On Wednesday, the House Energy and Commerce (E&C) Health Subcommittee held its first hearing on drug prices, titled “Lowering the Cost of Prescription Drugs: Reducing Barriers to Market Competition.”
The legislative hearing, which followed in the recent footsteps of the House Ways and Means Committee and the Senate Finance Committee, featured discussion of seven bills that address the barriers to bringing more affordable generic drugs to the marketplace—and how the process could be improved.
H.R. 938, the "Bringing Low-cost Options and Competition while Keeping Incentives for New Generics (BLOCKING) Act of 2019," introduced by Reps. Kurt Schrader (D-OR) and Earl Carter (R-GA), would discourage parking of 180-day exclusivity by a first generic applicant by allowing FDA to approve a subsequent generic application prior to the first applicant’s first date of commercial marketing when the following four conditions have all been met: (1) the subsequent application is ready for full approval; (2) a minimum of 30 months has passed since at least one first applicant submitted the application for the drug; (3) any related patent litigation has been fully resolved; and (4) no first applicant is approved.
H.R. 965, the "Creating and Restoring Equal Access to Equivalent Samples (CREATES) Act of 2019," introduced by Reps. David Cicilline (D-RI), Jim Sensenbrenner (R-WI), Jerrold Nadler (D-NY), Doug Collins (R-GA), Peter Welch (D-VT), and David McKinley (R-WV), would establish a process by which generic manufacturers could request that FDA authorize them to obtain sufficient quantities of samples for testing.
H.R. 985, the "Fair Access for Safe and Timely (FAST) Generics Act of 2019," introduced by Reps. Welch, McKinley, and Cicilline, establishes an authorization process by which generic manufacturers can gain access to samples of approved drug products that they are trying to genericize.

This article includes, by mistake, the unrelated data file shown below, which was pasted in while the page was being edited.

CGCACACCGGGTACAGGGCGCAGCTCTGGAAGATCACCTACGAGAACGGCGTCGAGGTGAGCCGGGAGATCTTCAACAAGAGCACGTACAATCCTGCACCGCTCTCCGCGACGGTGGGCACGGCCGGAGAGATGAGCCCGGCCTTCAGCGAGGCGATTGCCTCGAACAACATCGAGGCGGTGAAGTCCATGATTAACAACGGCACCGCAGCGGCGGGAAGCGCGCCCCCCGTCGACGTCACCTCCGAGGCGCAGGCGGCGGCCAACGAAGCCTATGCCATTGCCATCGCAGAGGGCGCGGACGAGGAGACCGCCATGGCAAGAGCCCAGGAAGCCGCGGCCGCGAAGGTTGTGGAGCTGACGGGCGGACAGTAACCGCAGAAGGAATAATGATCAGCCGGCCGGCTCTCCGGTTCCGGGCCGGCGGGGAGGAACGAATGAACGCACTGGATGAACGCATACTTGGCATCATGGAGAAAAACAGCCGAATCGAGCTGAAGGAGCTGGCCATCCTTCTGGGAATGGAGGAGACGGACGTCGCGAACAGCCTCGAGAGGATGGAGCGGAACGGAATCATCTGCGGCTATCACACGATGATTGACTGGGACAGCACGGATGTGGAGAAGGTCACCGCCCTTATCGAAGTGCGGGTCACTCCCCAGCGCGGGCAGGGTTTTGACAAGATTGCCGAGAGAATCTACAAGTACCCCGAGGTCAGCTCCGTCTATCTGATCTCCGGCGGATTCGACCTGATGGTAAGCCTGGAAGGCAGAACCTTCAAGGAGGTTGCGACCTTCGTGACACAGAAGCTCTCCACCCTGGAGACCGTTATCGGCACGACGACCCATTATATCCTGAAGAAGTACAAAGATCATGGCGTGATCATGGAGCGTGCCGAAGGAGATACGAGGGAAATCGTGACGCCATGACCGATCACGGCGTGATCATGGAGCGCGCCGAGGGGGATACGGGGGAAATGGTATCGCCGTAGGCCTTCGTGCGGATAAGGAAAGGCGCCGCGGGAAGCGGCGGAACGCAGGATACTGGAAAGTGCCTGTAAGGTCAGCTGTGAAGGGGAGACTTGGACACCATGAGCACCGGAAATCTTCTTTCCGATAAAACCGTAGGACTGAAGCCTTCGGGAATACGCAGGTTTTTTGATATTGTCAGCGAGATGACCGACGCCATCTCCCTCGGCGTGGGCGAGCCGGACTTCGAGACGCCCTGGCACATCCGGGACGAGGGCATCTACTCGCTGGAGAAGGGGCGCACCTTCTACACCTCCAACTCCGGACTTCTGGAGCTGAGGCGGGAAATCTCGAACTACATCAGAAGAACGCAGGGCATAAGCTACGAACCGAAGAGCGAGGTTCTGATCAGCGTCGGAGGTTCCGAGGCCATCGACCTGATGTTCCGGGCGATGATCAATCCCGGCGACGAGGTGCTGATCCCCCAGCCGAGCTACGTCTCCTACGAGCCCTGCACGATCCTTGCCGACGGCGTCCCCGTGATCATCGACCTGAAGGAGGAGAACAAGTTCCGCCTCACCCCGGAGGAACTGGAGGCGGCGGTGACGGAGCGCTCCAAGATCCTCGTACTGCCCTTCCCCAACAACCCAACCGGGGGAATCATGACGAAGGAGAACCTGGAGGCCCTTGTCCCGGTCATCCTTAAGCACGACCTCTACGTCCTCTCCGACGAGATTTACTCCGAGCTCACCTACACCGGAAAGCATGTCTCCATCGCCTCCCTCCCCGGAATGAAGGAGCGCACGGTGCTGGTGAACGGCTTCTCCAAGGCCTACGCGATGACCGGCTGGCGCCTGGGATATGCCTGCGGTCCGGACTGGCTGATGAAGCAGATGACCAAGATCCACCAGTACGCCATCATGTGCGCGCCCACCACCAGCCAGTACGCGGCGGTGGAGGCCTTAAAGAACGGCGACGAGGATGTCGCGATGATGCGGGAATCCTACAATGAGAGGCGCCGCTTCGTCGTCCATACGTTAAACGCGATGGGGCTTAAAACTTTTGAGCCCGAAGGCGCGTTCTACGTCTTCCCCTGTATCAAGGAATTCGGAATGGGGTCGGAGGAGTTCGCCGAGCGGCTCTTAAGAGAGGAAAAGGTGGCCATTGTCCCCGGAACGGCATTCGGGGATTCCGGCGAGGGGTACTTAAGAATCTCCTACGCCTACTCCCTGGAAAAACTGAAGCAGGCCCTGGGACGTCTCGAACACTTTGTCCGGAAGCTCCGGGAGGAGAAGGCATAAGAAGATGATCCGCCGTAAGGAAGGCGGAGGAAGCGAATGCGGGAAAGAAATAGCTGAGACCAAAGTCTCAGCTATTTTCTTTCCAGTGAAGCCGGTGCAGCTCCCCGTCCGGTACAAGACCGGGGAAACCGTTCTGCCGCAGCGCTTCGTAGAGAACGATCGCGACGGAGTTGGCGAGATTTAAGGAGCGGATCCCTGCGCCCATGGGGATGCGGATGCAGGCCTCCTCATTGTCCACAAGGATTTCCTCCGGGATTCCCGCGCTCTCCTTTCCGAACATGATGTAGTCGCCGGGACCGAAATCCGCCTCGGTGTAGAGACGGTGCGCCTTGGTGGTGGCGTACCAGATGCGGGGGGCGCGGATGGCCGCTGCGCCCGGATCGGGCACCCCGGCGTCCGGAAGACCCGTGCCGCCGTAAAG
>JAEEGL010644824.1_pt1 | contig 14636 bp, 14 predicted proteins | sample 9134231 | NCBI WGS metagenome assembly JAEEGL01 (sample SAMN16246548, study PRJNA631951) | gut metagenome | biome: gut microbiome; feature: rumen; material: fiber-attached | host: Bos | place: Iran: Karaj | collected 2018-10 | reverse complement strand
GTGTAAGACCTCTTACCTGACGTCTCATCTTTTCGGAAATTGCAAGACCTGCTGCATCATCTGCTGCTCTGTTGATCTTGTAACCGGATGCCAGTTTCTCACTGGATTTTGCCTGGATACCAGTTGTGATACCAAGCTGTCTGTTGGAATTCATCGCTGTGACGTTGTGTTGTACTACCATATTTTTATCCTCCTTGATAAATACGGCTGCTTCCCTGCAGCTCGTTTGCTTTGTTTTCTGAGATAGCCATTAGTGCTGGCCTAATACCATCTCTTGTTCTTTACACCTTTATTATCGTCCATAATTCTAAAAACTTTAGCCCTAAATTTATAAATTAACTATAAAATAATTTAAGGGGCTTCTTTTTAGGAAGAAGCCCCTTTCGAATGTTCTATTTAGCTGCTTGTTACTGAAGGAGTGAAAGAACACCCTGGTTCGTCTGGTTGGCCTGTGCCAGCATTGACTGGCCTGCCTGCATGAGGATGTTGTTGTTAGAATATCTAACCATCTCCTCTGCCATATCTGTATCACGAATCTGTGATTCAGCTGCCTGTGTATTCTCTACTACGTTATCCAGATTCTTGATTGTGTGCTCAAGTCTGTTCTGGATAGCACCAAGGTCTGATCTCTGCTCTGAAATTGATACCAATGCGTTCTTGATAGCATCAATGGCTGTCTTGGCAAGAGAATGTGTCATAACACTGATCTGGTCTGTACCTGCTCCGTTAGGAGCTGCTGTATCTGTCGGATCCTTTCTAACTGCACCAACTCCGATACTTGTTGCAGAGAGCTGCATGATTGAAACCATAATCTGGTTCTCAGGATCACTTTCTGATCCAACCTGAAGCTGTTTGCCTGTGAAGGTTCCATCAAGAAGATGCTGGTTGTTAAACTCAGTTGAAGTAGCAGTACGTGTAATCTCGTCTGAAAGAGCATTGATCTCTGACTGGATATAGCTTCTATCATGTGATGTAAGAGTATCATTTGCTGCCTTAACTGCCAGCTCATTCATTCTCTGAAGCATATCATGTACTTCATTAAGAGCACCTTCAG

H.R. 1499, the "Protecting Consumer Access to Generic Drugs Act of 2019," introduced by Rep. Bobby Rush (D-IL), would make it illegal for brand-name and generic drug manufacturers to enter into agreements in which the brand-name drug manufacturer pays the generic manufacturer to keep a generic equivalent off the market.
H.R. 1503, the "Orange Book Transparency Act of 2019," introduced by Rep. Robin Kelly (D-IL), would help to ensure that the Orange Book is accurate and up-to-date, by requiring manufacturers to share complete and timely information with FDA, as well as ensuring that patents listed in the Orange Book are relevant to the approved drug product. Patents found to be invalid through a court decision or a decision by the Patent Trial and Appeal Board would be required to be removed promptly.
H.R. 1506, the "Fair and Immediate Release (FAIR) of Generic Drugs Act," introduced by Rep. Nanette Barragán (D-CA), would allow any generic filer who wins a patent challenge in court or is not sued for patent infringement by the brand manufacturer to share in the 180-day exclusivity period of first applicants that enter into patent settlements that delay entry.
H.R. 1520, the "Purple Book Continuity Act of 2019," introduced by Subcommittee Chair Anna Eshoo (D-CA), would amend the Public Health Service Act to codify publication of approved biological products in the Purple Book in a similar format and with similar requirements to the Orange Book, specify that the Purple Book should be published electronically on FDA’s website and updated routinely, and direct FDA to consider the types of patents that should be listed in the Purple Book.
Seven witnesses, representing advocacy, law, and pharmaceutical organizations, testified at the hearing. For more information on the hearing, including witness testimony and a video of the proceedings, visit the committee’s hearing website.